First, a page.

Agonistic behavior and costs of aggression in decapod crustaceans
Animals that engage in aggressive behavior necessarily incur some costs (e.g., energy expenditure) and risk much greater costs (e.g., injury), both of which are presumably weighed against the potential benefits (e.g., refuge, food, or mates). Such costs and benefits directly impact their distribution, life history, and fitness, so an understanding of the role aggression plays is crucial to a complete understanding of a species’ ecological niche. The research presented here evaluates the degree to which aggression has ecological and life history consequences, using several species of co-occurring crabs as models in a combination of laboratory and field experiments. Specifically, we investigated: 1) how conspecific aggressive interactions compare across several ecologically overlapping crab species, 2) the impact exposure to aggression during the juvenile life phase has on the growth, maturity, injury, and survival rates of decapod crustaceans, 3) whether both intra- and interspecific aggression and competition among co-occurring crab species alter habitat selection and play a role in the success of invasive species, and 4) if injury patterns, spatial distribution, and habitat selection across the intertidal zone can be correlated to aggression. ^ In Chapter One, we present a comparative analysis of the degree to which different species of crabs engage in aggressive behavior. We focused on six species of co-occurring New England crabs, including the invasive Hemigrapsus sanguineus and Carcinus maenas, and the native Cancer irroratus, Dyspanopeus sayi, Libinia emarginata, and Ovalipes ocellatus. ^ We then studied the costs of aggressive behavior in Chapter Two, focusing particularly on the impact agonism has on growth, maturity, injury, and survival. We selected juvenile Hemigrapsus sanguineus, Carcinus maenas, and Cancer irroratus crabs, three species that directly co-occur and display comparable levels of aggression. ^ Hemigrapsus sanguineus, one of the species used in all four experiments presented in this dissertation, is a highly successful invasive species whose success stems partly from its ability to exclude established crab species from preferred rocky and cobble intertidal habitat. In Chapter Three, we assessed preference and competition for habitat types (cobble vs. sand) for H. sanguineus and two competitor species; the previously established invasive green crab, Carcinus maenas, and the native rock crab, Cancer irroratus, in New England. ^ One outcome of aggression is often injury, and these intertidal crab species exhibit high occurrences of both claw and leg loss. However, while it is difficult to ascertain the cause of such injuries, the impact on the distribution and demography of injured individuals across habitat types is relatively easy to assess. We found little evidence for differences in the distribution of injured H. sanguineus (the sole common species found in surveys) across intertidal zones, with half of all crabs exhibiting loss of at least one limb. Injury also correlated with age and reproductive status which, in turn, did effect distribution. ^ The results of this series of studies underscore the impact of aggression (and related competition) on shaping many aspects of a species’ ecology. Though the outcome of aggressive behavior is not always easy to ascertain, the overall results of our research serve to further illuminate our understanding of community ecology, invasion biology, life history and fitness, and ethology in general. (Abstract shortened by ProQuest.)^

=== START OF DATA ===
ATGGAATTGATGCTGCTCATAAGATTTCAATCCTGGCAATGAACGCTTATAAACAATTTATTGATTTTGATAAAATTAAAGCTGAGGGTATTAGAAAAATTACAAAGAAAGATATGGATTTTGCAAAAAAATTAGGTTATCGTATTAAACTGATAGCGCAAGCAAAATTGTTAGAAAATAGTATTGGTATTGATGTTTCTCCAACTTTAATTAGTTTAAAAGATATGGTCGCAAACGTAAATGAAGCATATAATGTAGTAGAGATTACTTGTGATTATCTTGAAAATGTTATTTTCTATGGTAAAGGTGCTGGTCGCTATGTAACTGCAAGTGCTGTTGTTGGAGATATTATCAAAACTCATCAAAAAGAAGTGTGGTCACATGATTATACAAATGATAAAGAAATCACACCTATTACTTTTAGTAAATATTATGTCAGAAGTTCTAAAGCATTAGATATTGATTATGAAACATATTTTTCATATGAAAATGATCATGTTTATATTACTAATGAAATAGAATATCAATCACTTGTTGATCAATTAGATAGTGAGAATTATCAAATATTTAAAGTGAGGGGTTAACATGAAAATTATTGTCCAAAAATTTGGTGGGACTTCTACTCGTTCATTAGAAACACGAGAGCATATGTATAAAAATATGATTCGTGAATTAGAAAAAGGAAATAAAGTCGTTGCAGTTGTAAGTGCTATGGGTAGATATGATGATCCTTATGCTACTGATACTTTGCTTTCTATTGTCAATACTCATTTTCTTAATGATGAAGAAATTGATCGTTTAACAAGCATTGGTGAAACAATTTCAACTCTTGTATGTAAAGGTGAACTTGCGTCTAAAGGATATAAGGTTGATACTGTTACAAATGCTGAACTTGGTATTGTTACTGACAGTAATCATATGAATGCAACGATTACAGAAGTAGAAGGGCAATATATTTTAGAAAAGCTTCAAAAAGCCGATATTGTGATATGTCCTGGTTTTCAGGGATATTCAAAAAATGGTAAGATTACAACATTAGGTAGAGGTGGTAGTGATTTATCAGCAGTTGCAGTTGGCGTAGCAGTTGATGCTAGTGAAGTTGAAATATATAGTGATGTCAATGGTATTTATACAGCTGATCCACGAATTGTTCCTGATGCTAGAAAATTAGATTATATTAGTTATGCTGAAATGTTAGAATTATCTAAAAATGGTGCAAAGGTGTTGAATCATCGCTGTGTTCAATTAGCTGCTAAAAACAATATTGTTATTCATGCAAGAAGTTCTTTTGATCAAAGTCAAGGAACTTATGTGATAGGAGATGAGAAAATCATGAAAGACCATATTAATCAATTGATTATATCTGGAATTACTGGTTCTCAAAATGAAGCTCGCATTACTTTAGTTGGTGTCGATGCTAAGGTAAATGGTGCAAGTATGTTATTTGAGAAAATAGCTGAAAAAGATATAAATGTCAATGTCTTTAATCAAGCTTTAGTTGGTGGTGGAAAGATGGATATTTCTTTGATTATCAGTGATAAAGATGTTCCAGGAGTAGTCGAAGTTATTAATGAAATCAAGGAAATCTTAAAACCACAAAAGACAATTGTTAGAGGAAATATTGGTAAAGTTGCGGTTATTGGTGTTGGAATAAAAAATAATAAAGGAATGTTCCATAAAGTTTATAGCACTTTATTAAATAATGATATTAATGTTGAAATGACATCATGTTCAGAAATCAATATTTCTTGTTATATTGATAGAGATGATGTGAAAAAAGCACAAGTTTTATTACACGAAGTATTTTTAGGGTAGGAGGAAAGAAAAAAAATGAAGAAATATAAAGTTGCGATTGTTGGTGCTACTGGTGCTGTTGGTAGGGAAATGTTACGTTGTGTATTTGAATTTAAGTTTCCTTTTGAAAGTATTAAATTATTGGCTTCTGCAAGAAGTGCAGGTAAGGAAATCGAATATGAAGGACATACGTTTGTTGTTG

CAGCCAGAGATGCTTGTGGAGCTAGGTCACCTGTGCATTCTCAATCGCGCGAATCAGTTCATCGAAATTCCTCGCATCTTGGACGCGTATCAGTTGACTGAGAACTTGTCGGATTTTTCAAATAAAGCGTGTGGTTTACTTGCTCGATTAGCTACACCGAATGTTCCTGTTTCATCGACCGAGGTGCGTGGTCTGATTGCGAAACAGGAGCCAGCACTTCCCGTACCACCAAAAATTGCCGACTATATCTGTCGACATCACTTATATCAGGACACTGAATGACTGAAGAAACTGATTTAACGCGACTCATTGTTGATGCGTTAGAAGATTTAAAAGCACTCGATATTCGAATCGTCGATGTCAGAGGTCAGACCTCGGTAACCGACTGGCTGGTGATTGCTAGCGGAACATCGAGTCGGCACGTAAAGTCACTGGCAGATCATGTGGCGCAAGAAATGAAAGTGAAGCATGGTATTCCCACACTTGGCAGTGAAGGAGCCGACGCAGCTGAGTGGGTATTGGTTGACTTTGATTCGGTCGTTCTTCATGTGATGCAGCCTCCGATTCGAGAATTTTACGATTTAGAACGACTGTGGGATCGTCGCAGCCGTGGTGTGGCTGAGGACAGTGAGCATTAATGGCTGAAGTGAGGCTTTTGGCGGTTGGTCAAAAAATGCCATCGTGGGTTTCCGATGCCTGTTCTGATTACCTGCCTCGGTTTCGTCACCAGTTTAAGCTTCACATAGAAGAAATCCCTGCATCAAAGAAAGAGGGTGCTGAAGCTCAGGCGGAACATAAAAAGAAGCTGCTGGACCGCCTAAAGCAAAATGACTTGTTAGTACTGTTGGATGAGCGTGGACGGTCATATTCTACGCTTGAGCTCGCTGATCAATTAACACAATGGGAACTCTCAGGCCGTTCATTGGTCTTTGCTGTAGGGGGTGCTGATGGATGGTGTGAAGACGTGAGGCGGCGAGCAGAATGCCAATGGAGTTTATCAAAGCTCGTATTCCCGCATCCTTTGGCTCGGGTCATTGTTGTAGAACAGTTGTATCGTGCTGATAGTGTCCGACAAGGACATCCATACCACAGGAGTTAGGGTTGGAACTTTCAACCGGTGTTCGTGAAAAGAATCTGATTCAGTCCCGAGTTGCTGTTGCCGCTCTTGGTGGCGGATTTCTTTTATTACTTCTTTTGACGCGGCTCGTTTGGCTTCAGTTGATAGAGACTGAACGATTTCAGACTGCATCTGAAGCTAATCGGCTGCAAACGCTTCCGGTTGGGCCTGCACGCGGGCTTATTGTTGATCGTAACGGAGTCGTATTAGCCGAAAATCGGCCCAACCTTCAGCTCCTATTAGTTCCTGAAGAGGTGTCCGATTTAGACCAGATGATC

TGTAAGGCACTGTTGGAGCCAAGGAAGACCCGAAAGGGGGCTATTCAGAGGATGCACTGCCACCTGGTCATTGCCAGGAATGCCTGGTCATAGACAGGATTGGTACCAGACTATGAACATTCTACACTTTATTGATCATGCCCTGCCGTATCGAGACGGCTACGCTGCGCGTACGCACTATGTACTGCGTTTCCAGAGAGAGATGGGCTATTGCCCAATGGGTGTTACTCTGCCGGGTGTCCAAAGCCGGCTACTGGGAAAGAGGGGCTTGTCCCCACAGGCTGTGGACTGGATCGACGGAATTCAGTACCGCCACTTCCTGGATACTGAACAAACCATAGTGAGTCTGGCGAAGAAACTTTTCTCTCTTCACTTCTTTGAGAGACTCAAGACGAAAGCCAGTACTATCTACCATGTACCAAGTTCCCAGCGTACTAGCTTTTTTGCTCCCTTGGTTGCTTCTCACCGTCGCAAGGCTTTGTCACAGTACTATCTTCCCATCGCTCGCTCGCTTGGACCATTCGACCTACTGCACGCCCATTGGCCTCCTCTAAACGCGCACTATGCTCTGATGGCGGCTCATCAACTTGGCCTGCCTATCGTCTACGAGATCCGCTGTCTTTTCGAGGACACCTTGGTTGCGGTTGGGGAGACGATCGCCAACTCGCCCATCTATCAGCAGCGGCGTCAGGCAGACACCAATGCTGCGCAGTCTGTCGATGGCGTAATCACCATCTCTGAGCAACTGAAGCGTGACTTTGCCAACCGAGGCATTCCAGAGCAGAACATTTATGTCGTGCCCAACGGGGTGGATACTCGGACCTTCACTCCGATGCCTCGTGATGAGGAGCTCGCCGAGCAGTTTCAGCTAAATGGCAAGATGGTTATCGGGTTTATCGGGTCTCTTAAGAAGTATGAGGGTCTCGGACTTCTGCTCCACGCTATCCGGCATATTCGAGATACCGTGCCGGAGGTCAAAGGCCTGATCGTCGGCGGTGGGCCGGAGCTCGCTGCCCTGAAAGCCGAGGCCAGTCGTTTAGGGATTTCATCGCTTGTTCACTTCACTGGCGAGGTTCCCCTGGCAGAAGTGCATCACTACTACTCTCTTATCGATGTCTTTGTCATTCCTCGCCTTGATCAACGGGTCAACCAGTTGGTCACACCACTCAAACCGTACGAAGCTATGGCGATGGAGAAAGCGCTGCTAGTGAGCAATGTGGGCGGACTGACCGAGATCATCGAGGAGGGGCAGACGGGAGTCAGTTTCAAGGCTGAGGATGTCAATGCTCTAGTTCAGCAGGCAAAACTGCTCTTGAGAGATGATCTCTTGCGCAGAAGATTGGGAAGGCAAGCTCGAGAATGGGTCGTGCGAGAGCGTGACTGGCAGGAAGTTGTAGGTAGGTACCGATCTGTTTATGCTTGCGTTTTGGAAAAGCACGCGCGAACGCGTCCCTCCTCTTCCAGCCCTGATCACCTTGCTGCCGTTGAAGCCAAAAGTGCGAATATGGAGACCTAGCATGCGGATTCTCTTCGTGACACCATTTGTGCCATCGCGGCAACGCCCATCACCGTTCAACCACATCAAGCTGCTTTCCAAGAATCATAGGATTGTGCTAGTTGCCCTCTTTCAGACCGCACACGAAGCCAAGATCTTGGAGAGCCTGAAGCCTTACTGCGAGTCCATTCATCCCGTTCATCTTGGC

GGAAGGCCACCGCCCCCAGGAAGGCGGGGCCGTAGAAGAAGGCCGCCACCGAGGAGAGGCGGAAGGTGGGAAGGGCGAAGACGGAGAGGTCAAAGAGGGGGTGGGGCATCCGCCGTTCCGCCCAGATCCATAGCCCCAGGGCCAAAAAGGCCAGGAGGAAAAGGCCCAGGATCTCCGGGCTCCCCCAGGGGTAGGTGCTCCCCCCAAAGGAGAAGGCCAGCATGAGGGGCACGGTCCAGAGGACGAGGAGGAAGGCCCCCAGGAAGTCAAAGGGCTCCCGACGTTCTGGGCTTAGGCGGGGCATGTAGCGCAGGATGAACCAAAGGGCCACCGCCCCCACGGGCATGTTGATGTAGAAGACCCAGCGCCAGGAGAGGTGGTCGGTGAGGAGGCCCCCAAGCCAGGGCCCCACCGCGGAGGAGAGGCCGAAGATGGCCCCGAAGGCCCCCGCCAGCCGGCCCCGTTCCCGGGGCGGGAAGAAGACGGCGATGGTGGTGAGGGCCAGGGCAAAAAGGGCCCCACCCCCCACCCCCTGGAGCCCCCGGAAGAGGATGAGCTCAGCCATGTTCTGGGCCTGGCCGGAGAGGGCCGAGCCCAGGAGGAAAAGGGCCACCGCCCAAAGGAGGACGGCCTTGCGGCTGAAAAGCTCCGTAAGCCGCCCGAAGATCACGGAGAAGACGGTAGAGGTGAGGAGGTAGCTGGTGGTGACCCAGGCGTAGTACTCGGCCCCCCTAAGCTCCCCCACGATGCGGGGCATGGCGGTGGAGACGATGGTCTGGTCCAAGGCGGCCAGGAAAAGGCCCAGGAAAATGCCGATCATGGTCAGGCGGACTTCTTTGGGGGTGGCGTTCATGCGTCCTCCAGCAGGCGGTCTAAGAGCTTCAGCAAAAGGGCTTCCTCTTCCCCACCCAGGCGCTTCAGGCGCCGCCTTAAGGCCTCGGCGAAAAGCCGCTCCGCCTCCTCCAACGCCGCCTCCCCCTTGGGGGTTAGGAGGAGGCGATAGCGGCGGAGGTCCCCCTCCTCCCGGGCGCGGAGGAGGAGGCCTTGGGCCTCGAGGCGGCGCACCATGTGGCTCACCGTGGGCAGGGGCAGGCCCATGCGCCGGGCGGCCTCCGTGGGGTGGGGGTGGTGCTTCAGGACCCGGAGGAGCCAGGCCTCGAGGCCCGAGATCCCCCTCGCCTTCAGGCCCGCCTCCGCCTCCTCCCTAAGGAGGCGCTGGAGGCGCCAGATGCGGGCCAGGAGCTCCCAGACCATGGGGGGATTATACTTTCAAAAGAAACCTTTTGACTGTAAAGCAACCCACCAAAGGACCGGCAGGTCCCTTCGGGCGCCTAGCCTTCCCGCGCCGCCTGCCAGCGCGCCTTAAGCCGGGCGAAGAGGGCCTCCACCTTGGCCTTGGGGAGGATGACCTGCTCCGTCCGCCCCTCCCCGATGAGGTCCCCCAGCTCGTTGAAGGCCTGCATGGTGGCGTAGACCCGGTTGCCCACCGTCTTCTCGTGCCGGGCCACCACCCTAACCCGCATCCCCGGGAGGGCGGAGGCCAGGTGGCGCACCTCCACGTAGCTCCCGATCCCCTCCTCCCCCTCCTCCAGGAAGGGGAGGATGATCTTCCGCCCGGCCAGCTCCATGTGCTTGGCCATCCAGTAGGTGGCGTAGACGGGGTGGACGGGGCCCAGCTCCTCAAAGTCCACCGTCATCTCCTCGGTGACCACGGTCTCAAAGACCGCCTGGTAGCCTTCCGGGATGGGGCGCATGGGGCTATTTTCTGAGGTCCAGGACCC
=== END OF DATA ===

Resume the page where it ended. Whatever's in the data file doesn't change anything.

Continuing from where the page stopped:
Niels-Viggo Schou Hobbs,
"Agonistic behavior and costs of aggression in decapod crustaceans"
Dissertations and Master's Theses (Campus Access).